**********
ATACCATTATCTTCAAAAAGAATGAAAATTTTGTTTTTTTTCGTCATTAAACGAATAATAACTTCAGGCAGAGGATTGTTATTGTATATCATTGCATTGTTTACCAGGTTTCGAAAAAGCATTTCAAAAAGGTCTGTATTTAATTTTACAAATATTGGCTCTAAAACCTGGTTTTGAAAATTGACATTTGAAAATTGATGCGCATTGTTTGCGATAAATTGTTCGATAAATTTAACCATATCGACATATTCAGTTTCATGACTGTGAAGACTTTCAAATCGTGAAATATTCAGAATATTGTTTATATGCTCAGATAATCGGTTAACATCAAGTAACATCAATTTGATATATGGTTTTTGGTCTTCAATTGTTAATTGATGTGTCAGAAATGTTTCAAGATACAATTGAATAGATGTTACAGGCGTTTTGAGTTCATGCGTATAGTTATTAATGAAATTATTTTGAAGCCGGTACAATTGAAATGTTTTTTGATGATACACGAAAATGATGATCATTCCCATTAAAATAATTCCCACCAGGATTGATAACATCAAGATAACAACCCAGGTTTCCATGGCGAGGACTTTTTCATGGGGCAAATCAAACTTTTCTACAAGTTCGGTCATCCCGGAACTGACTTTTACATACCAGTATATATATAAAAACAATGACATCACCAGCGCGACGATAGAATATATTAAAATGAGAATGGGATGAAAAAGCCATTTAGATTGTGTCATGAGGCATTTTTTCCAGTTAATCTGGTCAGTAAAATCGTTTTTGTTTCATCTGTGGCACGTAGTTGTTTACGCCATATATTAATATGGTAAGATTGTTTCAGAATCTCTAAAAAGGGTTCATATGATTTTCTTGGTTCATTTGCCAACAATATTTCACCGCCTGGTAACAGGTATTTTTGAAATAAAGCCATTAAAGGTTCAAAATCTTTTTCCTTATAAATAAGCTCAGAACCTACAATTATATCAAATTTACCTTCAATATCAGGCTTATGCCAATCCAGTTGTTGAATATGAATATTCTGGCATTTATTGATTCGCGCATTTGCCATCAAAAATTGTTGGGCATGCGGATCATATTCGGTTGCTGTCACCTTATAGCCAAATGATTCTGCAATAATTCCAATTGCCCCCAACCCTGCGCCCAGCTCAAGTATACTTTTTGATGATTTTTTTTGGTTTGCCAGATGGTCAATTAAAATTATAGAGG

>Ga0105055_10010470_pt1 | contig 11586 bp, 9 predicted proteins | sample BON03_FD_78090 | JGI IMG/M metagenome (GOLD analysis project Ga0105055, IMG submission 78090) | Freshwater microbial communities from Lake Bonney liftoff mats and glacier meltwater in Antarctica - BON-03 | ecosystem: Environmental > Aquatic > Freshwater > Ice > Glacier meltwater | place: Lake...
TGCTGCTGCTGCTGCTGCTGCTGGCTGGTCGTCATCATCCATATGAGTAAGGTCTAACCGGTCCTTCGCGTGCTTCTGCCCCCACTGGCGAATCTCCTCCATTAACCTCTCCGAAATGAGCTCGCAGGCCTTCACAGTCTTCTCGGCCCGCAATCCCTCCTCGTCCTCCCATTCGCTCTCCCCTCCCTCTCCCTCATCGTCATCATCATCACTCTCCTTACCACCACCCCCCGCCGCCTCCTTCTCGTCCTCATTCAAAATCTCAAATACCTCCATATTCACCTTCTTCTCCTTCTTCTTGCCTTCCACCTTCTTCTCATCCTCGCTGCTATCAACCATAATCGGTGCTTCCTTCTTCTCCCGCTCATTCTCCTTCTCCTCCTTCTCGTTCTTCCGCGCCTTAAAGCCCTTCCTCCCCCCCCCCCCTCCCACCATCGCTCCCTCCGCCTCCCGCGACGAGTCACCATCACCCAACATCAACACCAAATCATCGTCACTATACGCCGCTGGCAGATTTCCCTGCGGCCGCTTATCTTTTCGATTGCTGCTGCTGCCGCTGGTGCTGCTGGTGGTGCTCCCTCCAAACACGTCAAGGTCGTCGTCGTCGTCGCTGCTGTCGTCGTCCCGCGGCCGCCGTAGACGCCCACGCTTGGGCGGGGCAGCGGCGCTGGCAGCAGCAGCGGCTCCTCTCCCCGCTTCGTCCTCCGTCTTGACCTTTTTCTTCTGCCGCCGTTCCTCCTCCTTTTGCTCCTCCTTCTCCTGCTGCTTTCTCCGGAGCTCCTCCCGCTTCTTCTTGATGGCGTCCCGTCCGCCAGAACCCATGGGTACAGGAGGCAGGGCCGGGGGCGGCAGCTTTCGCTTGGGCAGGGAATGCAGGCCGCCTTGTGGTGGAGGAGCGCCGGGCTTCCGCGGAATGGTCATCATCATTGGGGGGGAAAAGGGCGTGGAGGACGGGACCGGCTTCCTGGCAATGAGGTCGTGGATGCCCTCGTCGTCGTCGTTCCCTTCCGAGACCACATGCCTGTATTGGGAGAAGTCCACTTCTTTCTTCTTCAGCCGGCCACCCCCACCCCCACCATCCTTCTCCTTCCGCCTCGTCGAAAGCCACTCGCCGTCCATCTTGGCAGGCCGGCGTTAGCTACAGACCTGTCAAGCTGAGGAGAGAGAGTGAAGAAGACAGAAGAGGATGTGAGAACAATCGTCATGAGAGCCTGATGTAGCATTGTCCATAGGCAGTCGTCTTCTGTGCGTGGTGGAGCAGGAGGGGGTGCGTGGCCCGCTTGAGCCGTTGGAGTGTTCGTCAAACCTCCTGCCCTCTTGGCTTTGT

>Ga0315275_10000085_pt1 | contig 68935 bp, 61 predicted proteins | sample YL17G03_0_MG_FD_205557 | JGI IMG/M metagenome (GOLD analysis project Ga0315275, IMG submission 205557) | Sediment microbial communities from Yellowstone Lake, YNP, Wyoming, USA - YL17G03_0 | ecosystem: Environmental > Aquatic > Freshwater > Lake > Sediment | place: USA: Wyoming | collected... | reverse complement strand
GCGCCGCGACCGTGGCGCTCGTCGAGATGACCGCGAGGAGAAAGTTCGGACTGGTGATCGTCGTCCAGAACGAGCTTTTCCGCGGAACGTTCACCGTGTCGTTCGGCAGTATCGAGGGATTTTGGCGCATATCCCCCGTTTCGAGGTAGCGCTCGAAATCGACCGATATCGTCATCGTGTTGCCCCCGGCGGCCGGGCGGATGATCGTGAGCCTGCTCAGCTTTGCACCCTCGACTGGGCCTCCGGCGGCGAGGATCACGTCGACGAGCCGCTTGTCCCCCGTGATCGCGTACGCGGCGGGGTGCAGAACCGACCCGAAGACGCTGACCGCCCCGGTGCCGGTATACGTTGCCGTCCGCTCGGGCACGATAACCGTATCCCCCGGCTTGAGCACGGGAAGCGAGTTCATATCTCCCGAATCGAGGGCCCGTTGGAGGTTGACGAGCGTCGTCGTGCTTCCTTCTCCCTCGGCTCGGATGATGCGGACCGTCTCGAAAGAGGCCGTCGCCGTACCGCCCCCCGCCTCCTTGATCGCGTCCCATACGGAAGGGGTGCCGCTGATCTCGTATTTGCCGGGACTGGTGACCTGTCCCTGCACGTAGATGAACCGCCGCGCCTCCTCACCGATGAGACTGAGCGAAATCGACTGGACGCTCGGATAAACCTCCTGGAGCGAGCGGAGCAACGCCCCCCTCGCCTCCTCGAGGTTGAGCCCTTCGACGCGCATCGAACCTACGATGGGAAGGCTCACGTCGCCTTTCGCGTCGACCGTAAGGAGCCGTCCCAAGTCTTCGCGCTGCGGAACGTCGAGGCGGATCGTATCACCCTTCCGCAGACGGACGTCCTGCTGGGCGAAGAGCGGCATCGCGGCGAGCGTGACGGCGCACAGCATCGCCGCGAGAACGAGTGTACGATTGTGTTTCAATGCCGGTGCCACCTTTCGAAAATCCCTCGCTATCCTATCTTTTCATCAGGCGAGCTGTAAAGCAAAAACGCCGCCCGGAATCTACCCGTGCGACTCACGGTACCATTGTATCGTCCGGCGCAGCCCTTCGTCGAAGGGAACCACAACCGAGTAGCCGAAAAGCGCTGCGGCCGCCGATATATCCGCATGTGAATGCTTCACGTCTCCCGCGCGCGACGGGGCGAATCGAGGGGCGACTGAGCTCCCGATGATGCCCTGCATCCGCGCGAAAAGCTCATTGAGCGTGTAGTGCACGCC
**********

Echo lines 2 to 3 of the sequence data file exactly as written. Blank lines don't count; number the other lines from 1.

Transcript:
>Ga0105055_10010470_pt1 | contig 11586 bp, 9 predicted proteins | sample BON03_FD_78090 | JGI IMG/M metagenome (GOLD analysis project Ga0105055, IMG submission 78090) | Freshwater microbial communities from Lake Bonney liftoff mats and glacier meltwater in Antarctica - BON-03 | ecosystem: Environmental > Aquatic > Freshwater > Ice > Glacier meltwater | place: Lake...
TGCTGCTGCTGCTGCTGCTGCTGGCTGGTCGTCATCATCCATATGAGTAAGGTCTAACCGGTCCTTCGCGTGCTTCTGCCCCCACTGGCGAATCTCCTCCATTAACCTCTCCGAAATGAGCTCGCAGGCCTTCACAGTCTTCTCGGCCCGCAATCCCTCCTCGTCCTCCCATTCGCTCTCCCCTCCCTCTCCCTCATCGTCATCATCATCACTCTCCTTACCACCACCCCCCGCCGCCTCCTTCTCGTCCTCATTCAAAATCTCAAATACCTCCATATTCACCTTCTTCTCCTTCTTCTTGCCTTCCACCTTCTTCTCATCCTCGCTGCTATCAACCATAATCGGTGCTTCCTTCTTCTCCCGCTCATTCTCCTTCTCCTCCTTCTCGTTCTTCCGCGCCTTAAAGCCCTTCCTCCCCCCCCCCCCTCCCACCATCGCTCCCTCCGCCTCCCGCGACGAGTCACCATCACCCAACATCAACACCAAATCATCGTCACTATACGCCGCTGGCAGATTTCCCTGCGGCCGCTTATCTTTTCGATTGCTGCTGCTGCCGCTGGTGCTGCTGGTGGTGCTCCCTCCAAACACGTCAAGGTCGTCGTCGTCGTCGCTGCTGTCGTCGTCCCGCGGCCGCCGTAGACGCCCACGCTTGGGCGGGGCAGCGGCGCTGGCAGCAGCAGCGGCTCCTCTCCCCGCTTCGTCCTCCGTCTTGACCTTTTTCTTCTGCCGCCGTTCCTCCTCCTTTTGCTCCTCCTTCTCCTGCTGCTTTCTCCGGAGCTCCTCCCGCTTCTTCTTGATGGCGTCCCGTCCGCCAGAACCCATGGGTACAGGAGGCAGGGCCGGGGGCGGCAGCTTTCGCTTGGGCAGGGAATGCAGGCCGCCTTGTGGTGGAGGAGCGCCGGGCTTCCGCGGAATGGTCATCATCATTGGGGGGGAAAAGGGCGTGGAGGACGGGACCGGCTTCCTGGCAATGAGGTCGTGGATGCCCTCGTCGTCGTCGTTCCCTTCCGAGACCACATGCCTGTATTGGGAGAAGTCCACTTCTTTCTTCTTCAGCCGGCCACCCCCACCCCCACCATCCTTCTCCTTCCGCCTCGTCGAAAGCCACTCGCCGTCCATCTTGGCAGGCCGGCGTTAGCTACAGACCTGTCAAGCTGAGGAGAGAGAGTGAAGAAGACAGAAGAGGATGTGAGAACAATCGTCATGAGAGCCTGATGTAGCATTGTCCATAGGCAGTCGTCTTCTGTGCGTGGTGGAGCAGGAGGGGGTGCGTGGCCCGCTTGAGCCGTTGGAGTGTTCGTCAAACCTCCTGCCCTCTTGGCTTTGT